Last Updated:
23, February 2014


lunar phases


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China space: 'Jade Rabbit' lunar mission blasts off
{Dec. 01, 2013}
China has launched its first lunar rover mission, the next key step in the Asian superpower's ambitious space programme. The Chang'e-3 mission blasted off from Xichang in the south at 01:30 Monday local time (17:30 GMT Sunday). The Long March rocket's payload includes a landing module and a six-wheeled robotic rover called Yutu (or Jade Rabbit). The mission should land in the Moon's northern hemisphere in mid-December. Chinese state TV carried live pictures of the launch of the Chinese-developed Long March 3B rocket carrying the lunar probe. This will be the third robotic rover mission to land on the lunar surface, but the Chinese vehicle carries a more sophisticated payload, including ground-penetrating radar which will gather measurements of the lunar soil and crust.

Indian probe begins journey to Mars
{Nov. 30, 2013}
India's mission to Mars has embarked on its 300-day journey to the Red Planet. Early on Sunday the spacecraft fired its main engine for more than 20 minutes, giving it the correct velocity to leave Earth's orbit. It will now cruise for 680m km (422m miles), setting up an encounter with its target on 24 September 2014. The Mars Orbiter Mission (MOM), also known as Mangalyaan, is designed to demonstrate the technological capability to reach Mars orbit. But the $72m (£45m) probe will also carry out experiments, including a search for methane gas in the planet's atmosphere.

Mercury: A beautiful but poisonous metal
{Nov. 29, 2013}
Mercury is the quixotic bad boy of the periodic table - exquisitely beautiful, but deadly. The ancients believed it was the "first matter" from which all other metals were formed. Yet it is now in such disfavour that an international treaty exists to curb its use. It is easy to see why mercury holds such fascination. It is the only metal to be liquid at room temperature. It is also one of the few things that reacts with that most alluring of all the elements: gold. The process is extraordinary to see. In his laboratory at University College London, chemistry professor Andrea Sella peels off a fragile leaf of gold and places it on a shimmering ball of mercury. Before my eyes the gold gradually vanishes, folding itself around the silver blob like bed sheets, before dissolving away.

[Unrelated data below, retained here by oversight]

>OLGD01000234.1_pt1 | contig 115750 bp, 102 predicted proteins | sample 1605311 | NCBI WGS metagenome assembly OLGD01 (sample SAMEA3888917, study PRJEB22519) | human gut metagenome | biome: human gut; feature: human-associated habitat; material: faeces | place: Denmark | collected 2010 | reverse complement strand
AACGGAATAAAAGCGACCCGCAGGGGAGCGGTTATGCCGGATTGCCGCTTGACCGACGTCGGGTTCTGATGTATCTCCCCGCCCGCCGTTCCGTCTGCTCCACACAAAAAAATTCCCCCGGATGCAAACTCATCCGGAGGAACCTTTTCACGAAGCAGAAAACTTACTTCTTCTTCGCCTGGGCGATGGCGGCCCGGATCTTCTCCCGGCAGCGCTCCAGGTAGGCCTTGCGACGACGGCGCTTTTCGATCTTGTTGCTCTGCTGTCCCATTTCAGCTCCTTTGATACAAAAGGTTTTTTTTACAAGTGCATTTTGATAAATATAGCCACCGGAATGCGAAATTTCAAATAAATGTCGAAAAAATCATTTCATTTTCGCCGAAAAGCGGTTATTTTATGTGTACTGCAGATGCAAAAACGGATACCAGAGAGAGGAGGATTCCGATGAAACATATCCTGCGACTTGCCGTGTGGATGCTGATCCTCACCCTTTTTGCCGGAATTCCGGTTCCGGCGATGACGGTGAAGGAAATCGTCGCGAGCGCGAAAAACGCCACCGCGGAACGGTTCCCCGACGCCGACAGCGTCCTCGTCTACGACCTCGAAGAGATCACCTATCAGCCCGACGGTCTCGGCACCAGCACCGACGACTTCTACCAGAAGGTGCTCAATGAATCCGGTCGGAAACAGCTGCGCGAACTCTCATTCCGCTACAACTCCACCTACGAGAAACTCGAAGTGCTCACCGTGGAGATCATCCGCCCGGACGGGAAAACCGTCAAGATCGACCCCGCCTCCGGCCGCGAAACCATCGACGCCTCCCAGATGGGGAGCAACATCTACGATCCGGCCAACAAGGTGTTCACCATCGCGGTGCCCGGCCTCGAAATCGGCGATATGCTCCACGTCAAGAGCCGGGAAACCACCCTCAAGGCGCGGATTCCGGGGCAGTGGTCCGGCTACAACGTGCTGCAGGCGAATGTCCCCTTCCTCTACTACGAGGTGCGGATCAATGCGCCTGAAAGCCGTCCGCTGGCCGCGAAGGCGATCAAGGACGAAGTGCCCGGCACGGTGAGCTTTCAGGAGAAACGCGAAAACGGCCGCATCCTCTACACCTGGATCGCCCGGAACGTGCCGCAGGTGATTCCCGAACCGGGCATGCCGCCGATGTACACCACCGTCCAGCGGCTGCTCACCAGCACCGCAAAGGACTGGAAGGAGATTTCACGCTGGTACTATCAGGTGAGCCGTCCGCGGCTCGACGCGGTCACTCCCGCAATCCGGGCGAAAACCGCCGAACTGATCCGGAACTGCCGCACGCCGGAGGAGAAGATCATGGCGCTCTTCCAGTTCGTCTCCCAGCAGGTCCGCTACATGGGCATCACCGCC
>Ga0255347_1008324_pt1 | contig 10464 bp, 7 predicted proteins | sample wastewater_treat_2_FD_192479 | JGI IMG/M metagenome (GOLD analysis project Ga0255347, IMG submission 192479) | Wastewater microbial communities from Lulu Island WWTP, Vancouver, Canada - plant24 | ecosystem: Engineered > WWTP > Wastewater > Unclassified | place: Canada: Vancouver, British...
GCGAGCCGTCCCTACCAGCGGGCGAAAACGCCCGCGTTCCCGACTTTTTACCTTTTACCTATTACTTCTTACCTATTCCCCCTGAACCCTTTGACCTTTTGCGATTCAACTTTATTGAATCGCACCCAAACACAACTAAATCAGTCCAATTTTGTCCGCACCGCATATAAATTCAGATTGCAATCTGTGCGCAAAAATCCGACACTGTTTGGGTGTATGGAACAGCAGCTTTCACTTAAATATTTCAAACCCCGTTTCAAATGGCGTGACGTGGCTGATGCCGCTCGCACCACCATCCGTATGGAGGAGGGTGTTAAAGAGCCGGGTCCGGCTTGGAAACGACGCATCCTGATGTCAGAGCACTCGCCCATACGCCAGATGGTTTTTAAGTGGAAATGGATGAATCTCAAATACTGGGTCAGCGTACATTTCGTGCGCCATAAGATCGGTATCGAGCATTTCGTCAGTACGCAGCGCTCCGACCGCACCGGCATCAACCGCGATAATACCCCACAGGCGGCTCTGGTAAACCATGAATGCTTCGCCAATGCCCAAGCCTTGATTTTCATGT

Protective measures are a 'death sentence' for rare dolphin say campaigners
{Nov. 29, 2013}
Measures to protect one of the world's rarest dolphins have been denounced as a "death sentence" by campaigners. Only 55 adult Maui's dolphins are known to survive off the coast of New Zealand but their numbers are being threatened by fishing and disease. The NZ government has proposed extending a protection zone to save the tiny, black and white cetaceans. But researchers say the actions don't go far enough and argue the Maui's could be extinct within 20 years. The Maui's are the world's smallest and rarest dolphins and only found on the west coast of New Zealand's North Island.

Adorable Mammal Is The First New Carnivore Species Discovered In 35 Years
{Aug. 21, 2013}
With its large brown eyes, fluffy red-orange hair and bushy tail, the Olinguito could easily be mistaken for a stuffed teddy bear. But this cute as a button mammal that belongs to the raccoon family is very much alive and extremely precious - That's because it is the first new carnivore to be 'discovered' in the western hemisphere in over three decades. According to Kristofer Helgen, the curator of mammals at the Smithsonian National Museum of Natural History, finding a new mammal species is rare to begin with, but finding a carnivore is extremely so, thanks to the fact that Carnivora is the most well-researched order in the animal kingdom.

Amputated ‘finger’ tips grow back
{June 27, 2013}
Cut your fingernails and they will grow back. For some people — especially children — that’s also true of fingertips: Cut them off and they may well come back. Scientists have now investigated why, thankfully using mice. Both nails and toe tips regrow thanks to special cells found under the base of each nail, they find. The same may also hold true for people, says Mayumi Ito, who led the new study. She researches these special cells at New York University Langone Medical Center. Her team’s findings suggest that in the future, doctors might use those special cells to treat people with amputated limbs or misshapen nails. The idea that animals can regrow, or regenerate, fingertips and nails is hardly new. But regeneration occurs only when some part of the nail remains on the finger. To probe why, Ito and her coworkers looked for the cells responsible.

Biologically inspired robots travel — naturally
{June 19, 2013}
When Dan Goldman was 12, lizards were pretty much the center of his universe. He was fascinated by how they looked, how they behaved — and especially how they moved. Now a physicist at the Georgia Institute of Technology in Atlanta, Goldman still loves lizards, which explains his latest work. He is studying the locomotion, or movement, of the sandfish. Despite its name, this animal is a lizard. It lives in the deserts of North Africa.

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